With limitations on length, remember that an obituary is not a full biography. Rather, choose some of the important milestones in the person’s life, as well as a few details that convey your loved one’s personality and contributions. Items to consider including are:
- Date and place of birth
- Parents’ names, including mother’s maiden name
- Date and place of marriage
- Spouse’s name and maiden name, if applicable
- Schools attended
- Military service
- Profession and places of employment
- Membership in service and social organizations
- Hobbies and interests
- Honors and awards
To determine what details to include, seek input from family members and friends of the deceased. Don’t simply provide a laundry list of events and accomplishments, provide meaningful examples that convey as much information as you can in as few words as possible. Tell a story that will allow your loved one to live on in the memories of others.
Before drafting my mother’s obituary, I sat down with my father and asked him what details he wanted me to include. My mother had many hobbies, interests and talents, and there were a few in particular my dad wanted to mention: She was a quilter who won many awards for her work, she loved to hike, bike, camp, dance, garden, and travel, and she was a member in several organizations that were important to her.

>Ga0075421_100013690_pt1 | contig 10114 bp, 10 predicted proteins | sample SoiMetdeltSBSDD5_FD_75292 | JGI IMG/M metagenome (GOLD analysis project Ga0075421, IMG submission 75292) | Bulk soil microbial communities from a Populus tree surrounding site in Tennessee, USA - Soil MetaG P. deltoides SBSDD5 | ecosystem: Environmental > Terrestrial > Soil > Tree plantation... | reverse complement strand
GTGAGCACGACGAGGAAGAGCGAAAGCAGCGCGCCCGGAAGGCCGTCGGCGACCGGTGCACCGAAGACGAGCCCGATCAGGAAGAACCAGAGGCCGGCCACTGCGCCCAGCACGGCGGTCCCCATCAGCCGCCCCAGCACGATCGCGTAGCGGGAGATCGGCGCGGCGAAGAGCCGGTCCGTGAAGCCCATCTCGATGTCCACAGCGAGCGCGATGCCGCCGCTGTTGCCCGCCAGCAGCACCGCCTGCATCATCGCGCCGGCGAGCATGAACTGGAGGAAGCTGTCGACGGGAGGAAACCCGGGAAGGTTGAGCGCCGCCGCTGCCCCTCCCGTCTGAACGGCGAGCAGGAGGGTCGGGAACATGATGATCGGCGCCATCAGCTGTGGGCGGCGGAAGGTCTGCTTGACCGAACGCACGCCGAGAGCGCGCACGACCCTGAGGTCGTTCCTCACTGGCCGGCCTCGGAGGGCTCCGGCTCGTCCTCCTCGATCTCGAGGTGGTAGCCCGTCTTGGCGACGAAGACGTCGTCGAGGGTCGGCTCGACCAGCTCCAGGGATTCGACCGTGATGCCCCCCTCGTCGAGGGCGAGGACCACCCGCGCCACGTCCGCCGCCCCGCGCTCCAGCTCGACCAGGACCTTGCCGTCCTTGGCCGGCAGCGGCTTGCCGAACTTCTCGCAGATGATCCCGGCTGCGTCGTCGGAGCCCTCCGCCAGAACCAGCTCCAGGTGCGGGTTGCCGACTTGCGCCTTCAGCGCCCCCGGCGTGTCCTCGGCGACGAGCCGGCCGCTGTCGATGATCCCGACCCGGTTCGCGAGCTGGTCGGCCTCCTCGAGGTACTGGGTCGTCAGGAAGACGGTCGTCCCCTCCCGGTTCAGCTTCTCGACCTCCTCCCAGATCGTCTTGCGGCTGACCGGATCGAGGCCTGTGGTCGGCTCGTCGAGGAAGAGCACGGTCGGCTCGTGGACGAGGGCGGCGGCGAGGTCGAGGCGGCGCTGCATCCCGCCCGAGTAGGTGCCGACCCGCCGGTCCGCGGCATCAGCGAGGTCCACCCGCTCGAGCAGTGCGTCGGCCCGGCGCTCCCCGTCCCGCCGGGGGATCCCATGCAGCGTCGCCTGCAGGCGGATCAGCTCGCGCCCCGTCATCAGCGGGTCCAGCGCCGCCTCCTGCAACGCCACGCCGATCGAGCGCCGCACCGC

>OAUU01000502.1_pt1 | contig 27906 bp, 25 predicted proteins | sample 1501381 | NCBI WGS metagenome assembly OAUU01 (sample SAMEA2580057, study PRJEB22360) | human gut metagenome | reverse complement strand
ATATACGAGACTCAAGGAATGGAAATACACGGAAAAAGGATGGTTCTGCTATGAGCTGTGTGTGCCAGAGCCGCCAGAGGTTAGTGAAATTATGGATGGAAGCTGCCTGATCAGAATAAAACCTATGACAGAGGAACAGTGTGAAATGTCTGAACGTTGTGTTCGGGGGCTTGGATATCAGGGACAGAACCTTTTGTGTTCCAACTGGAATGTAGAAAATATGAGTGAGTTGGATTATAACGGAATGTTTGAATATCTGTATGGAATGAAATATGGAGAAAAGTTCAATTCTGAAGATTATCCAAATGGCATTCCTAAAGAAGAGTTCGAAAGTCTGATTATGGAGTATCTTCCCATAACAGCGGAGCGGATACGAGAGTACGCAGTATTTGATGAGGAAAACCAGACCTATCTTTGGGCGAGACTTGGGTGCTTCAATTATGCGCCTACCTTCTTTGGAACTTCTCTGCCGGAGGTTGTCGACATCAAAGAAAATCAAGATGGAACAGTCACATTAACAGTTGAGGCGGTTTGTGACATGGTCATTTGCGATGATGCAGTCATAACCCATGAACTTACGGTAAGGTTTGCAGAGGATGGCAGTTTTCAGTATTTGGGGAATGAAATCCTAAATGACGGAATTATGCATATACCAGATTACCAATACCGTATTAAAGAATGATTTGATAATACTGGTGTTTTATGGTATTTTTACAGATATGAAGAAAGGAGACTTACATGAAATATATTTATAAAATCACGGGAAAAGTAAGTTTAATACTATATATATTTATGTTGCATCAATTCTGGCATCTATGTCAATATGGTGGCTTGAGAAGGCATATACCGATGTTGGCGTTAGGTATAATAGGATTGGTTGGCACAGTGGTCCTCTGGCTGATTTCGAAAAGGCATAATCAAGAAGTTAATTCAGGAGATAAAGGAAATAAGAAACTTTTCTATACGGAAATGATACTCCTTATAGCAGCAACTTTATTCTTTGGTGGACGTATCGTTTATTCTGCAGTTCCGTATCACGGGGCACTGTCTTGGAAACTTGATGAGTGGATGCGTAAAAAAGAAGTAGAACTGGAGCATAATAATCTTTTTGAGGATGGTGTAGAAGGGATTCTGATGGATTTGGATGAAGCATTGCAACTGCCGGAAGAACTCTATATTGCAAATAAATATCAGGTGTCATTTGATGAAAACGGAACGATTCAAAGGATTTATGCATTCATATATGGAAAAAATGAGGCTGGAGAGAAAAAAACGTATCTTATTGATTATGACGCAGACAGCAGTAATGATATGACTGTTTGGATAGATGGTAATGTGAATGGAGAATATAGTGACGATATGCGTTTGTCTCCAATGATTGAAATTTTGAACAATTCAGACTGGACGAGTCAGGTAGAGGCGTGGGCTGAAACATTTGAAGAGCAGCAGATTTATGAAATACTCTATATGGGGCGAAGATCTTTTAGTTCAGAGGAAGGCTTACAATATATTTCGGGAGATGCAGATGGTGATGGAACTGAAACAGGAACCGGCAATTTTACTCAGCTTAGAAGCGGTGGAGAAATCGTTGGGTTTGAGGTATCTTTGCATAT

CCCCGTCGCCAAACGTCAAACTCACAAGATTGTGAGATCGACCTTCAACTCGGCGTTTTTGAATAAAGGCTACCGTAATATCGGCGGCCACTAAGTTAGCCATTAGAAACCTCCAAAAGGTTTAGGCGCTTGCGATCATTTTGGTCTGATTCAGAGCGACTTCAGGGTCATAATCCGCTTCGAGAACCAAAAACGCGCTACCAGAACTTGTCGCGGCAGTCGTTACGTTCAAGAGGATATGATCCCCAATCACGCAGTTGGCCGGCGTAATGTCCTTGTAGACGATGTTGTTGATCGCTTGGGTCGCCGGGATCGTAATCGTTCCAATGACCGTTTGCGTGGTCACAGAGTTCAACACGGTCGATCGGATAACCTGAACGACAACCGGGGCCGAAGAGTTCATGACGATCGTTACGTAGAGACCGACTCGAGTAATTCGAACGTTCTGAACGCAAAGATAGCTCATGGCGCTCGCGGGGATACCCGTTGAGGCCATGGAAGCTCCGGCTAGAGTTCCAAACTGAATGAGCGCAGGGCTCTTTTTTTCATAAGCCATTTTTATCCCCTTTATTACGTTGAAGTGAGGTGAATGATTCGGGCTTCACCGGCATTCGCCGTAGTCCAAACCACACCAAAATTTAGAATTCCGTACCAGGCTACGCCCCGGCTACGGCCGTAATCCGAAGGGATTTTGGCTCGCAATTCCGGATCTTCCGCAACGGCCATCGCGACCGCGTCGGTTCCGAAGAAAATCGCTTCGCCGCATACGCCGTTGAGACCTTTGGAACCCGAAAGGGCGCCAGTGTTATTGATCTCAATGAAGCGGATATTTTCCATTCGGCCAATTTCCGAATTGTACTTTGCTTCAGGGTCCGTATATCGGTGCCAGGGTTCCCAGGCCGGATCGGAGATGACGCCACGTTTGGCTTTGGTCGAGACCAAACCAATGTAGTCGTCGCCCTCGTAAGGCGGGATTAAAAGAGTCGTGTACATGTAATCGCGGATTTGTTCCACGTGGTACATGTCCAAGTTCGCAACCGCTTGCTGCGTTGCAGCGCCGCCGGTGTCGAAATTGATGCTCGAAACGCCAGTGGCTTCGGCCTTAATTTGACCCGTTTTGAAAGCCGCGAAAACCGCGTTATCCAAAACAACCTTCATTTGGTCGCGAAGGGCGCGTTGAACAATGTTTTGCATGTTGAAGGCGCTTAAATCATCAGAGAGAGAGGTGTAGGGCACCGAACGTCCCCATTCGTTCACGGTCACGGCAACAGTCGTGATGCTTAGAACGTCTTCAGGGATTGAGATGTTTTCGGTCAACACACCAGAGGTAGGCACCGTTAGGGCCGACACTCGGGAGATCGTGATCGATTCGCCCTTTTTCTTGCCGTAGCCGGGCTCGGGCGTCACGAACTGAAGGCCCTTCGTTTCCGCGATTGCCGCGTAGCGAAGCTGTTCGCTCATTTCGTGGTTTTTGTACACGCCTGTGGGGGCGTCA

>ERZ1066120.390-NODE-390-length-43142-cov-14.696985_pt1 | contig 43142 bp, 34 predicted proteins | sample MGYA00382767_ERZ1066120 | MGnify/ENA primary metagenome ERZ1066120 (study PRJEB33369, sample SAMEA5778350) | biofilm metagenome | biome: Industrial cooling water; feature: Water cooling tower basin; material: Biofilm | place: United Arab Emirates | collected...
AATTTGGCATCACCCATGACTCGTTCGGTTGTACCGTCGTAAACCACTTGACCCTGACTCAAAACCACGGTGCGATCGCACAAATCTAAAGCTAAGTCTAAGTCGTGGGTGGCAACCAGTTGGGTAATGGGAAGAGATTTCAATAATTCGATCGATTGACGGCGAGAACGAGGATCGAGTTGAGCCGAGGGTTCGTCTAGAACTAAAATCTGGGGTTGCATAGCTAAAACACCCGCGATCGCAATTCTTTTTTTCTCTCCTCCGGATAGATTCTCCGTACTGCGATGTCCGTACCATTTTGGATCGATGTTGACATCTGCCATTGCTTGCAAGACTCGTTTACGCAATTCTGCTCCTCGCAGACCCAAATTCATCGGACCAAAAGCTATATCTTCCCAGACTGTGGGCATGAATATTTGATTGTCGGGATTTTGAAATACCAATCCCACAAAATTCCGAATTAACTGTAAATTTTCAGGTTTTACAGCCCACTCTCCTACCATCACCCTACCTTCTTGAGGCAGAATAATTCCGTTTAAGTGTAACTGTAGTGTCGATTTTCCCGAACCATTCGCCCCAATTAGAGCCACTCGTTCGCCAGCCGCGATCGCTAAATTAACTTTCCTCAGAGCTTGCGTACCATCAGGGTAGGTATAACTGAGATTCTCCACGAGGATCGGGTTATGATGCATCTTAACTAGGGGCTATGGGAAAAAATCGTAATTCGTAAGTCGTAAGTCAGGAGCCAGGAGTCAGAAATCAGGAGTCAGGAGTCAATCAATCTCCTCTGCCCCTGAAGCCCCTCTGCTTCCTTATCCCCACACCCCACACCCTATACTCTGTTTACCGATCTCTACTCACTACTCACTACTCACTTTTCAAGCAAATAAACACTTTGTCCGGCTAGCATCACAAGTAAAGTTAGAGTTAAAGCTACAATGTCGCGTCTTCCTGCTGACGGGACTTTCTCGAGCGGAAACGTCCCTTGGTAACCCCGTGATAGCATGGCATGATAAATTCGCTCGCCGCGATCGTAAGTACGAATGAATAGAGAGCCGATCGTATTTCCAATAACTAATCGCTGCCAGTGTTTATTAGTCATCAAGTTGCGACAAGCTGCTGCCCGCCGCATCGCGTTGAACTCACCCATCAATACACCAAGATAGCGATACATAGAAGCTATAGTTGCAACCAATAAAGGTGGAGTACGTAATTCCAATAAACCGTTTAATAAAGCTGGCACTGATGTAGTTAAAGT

I also took note of how many people told me in the days before and after her death that they considered my mother to be a second mom to them. She didn’t work outside the home, but provided in-home daycare for many years to a number of children, including her own grandsons. She readily welcomed her children’s friends, the neighbor kids, and her nieces and nephews into the home and created a lot of happy childhood memories for many people.
Finally, there were a few things that held special meaning to me and my siblings that I wanted to convey: My parents’ beautiful love story that began when they were teenagers, my mother’s love of birds that she passed on to all of us, her fun-loving, playful nature and high energy, and her talents in the kitchen.
With all of the above information in mind, I came up with the following biographical sketch:
Janet was born in Dubuque, Iowa, on May 20, 1944, to Michael and Leona (Roling) Herting. She graduated from Wahlert High School in 1962. She met the love of her life, John Neyens, at an ice skating rink when they were sophomores in high school. They were united in marriage on June 27, 1964.